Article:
In the 1994 Academy Award winning film Forest Gump, Forest ran for 3 years, 2 months, 14 days, and 16 hours, before stopping to say “I’m pretty tired...think I’ll go home now.” With Glenview being host to a growing number of running events like the Chase the Bear Glenview Run, and the Firehouse 5k, I think it’s safe to say that our village would be “Gump” approved. With more than 26 parks to choose from, Glenview residents know where to go when the plantar fasciitis has backed off, but not all of us have a solid understanding of how to organize our runs to get the biggest bang for our cardio buck.
For avid runners, training strategies like Fartleks, recovery runs, and hill repeats are common terms in a language that most ‘proper foot strikers’ use daily. But for those of us that are still running in 100% cotton t-shirts, gym shoes we bought back in 2004, and a healthy dose of over foot pronation, a simpler way of viewing things would be greatly appreciated.
Similar to cars and bikes, our bodies are machines that benefit from the use of gears. Prepare yourself mentally before each run by recognizing which gear or gears you are running in that day.
Here is your “keep it simple” list for how to gear up your runs.
Walk-Your walking pace should be the alpha and omega of your runs. Use it to warm-up your core temperature, as well as to cool down after a good cardio session. You should be able to maintain a constant pace for extended amounts of time, and engage in deep lengthy conversations with friends.
Jog-Your jog pace is essentially your slowest run. Use this to transition out of walking and into a more aggressive speed. Jogging should be moderately stressful, but you should be able to engage in mild conversation, and sustain this pace for moderate to long distances.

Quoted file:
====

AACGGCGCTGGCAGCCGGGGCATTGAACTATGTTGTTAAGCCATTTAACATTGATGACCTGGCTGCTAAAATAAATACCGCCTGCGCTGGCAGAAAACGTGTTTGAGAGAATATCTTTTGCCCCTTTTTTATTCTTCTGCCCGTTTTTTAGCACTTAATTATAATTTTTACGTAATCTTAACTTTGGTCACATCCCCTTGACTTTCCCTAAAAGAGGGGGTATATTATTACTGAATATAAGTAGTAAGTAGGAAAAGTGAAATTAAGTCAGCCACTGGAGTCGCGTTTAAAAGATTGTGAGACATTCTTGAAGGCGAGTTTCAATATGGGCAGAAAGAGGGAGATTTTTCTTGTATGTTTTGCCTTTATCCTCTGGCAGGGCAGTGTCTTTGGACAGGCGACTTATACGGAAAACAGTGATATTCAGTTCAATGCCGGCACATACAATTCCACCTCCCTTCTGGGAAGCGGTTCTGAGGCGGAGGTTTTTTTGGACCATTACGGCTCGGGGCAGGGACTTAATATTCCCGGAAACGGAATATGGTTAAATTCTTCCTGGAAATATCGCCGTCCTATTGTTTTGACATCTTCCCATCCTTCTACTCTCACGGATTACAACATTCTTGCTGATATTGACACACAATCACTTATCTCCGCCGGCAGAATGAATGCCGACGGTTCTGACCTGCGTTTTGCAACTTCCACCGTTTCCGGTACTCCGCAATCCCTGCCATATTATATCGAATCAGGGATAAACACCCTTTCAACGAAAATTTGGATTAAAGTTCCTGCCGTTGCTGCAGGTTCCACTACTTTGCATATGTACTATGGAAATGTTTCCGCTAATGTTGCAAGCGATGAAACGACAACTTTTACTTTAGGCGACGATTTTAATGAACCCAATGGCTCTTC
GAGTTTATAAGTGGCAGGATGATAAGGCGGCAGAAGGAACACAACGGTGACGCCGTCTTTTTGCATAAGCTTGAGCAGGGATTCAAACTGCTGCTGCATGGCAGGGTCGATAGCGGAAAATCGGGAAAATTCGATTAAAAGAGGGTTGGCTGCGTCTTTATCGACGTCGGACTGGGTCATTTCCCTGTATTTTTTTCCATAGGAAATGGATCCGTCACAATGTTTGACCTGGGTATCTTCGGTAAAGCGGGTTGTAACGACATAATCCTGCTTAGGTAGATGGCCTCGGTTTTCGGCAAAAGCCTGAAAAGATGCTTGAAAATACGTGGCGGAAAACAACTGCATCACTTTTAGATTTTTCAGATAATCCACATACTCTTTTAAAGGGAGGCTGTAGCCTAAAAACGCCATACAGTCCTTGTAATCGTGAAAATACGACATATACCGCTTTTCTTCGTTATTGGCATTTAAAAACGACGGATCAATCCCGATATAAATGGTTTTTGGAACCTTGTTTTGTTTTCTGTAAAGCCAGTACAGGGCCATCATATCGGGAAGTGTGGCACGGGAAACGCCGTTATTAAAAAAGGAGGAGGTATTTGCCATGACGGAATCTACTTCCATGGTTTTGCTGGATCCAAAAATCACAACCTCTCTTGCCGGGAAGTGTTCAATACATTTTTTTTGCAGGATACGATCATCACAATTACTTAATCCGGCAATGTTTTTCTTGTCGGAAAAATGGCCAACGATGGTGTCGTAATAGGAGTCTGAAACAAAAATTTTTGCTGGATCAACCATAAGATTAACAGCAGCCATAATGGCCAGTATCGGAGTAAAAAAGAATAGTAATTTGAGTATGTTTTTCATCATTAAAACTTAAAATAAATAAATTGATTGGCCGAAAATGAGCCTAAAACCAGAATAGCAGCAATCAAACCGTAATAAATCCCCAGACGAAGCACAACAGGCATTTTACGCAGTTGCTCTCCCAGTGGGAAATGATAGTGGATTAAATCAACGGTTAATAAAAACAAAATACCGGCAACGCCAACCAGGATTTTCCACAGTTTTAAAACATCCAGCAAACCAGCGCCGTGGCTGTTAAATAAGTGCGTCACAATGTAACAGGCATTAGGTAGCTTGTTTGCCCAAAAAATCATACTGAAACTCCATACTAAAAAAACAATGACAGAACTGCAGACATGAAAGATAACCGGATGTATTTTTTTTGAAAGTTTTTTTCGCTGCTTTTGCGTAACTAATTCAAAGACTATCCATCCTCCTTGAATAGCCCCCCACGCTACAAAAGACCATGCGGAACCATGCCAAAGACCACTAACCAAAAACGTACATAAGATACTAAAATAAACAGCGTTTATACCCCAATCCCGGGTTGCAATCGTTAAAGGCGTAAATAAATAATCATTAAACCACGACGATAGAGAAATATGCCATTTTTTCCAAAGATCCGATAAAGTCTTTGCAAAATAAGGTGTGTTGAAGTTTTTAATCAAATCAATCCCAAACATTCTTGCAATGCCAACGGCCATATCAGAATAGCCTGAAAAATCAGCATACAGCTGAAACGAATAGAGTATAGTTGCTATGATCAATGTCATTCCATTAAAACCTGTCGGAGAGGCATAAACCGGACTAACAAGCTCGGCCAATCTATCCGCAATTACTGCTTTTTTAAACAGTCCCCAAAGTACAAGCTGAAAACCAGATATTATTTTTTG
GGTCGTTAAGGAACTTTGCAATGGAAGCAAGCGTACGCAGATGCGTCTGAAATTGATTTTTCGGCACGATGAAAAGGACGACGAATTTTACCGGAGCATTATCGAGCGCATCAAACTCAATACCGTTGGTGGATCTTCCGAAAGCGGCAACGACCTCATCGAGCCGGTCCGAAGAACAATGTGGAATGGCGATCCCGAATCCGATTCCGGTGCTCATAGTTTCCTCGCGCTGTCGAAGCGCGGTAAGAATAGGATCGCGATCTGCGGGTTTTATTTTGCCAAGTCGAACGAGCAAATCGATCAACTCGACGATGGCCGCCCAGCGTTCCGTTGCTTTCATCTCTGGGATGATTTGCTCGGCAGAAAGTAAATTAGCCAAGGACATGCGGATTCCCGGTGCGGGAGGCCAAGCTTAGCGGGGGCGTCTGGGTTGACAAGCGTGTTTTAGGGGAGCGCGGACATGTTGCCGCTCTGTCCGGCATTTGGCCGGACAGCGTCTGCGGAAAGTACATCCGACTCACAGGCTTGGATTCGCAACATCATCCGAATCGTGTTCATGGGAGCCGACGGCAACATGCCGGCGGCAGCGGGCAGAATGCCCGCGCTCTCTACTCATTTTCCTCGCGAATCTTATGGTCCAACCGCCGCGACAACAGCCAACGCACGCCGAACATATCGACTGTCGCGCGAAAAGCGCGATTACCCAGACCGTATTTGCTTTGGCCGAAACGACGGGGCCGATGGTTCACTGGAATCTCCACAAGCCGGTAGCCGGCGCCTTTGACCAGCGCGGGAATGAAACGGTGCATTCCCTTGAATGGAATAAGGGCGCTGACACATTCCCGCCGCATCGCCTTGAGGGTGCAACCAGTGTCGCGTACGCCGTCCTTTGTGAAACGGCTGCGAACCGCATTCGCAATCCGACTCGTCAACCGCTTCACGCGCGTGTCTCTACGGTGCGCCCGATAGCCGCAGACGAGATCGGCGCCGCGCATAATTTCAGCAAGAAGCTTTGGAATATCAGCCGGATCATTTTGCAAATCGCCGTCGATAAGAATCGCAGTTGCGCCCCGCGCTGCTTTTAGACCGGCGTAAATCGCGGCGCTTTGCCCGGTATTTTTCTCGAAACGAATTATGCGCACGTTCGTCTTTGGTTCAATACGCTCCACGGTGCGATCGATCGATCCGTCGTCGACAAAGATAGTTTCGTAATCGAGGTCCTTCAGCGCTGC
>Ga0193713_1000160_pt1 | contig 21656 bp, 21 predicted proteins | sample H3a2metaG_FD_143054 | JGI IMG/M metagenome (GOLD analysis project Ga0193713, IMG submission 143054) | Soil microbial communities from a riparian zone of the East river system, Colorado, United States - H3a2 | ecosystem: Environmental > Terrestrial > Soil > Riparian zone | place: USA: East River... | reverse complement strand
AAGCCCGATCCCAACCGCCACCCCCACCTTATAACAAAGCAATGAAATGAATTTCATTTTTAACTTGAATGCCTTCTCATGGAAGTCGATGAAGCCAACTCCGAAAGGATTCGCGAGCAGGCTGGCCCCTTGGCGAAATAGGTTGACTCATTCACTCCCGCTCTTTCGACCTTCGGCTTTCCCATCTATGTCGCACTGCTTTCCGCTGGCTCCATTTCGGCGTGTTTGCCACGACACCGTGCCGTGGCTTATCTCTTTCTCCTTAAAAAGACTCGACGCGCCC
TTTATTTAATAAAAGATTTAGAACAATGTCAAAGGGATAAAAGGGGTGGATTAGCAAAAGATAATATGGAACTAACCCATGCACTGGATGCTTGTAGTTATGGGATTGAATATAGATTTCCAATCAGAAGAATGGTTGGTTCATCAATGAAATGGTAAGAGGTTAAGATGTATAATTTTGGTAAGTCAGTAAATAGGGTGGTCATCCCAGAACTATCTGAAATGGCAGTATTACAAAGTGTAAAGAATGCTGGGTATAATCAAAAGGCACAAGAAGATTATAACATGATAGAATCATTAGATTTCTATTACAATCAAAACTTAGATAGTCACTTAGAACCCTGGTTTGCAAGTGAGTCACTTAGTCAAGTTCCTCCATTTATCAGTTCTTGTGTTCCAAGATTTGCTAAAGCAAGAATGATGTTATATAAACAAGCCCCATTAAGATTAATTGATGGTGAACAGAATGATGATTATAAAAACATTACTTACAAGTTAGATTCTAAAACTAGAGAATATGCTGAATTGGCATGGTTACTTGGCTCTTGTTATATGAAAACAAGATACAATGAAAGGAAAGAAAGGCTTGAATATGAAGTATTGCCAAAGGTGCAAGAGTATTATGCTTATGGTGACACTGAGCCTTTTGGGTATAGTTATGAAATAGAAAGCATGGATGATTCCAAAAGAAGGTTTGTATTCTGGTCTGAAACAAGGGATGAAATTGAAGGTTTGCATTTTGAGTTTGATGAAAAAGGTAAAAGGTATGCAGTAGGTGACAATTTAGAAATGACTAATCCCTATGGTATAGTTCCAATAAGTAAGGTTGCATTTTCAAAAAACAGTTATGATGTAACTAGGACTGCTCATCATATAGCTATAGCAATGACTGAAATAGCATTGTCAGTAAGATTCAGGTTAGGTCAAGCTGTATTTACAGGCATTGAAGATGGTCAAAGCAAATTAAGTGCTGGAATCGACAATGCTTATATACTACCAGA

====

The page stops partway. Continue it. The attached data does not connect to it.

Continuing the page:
Run-Your run pace is the fastest speed you can sustain, without reaching full exertion. This pace is stressful, does not allow you to keep up conversations, and may not be sustainable for long periods of time. Alternate between your jog pace and run pace for added cardio conditioning.
Sprint- Your sprint pace is your absolute top speed. It requires 100% of your effort, and is only sustainable for brief amounts of time. These short bursts are extremely taxing. Use them periodically to raise the intensity of your cardio session, or to finish up a run in record time.
Race- Your race pace is a hybrid mode of running which requires a specific, measurable, and time framed effort. This pace involves planning and strategy, and will typically include managing all the other gears of running.
Paying close attention to how your body feels in the days, hours, and minutes leading up to your run, can help you plan your pace, while removing miles of unwanted stress.
Falcon Fit Tip: Set realistic expectations. Life may be like a box of chocolates, but your run shouldn’t be.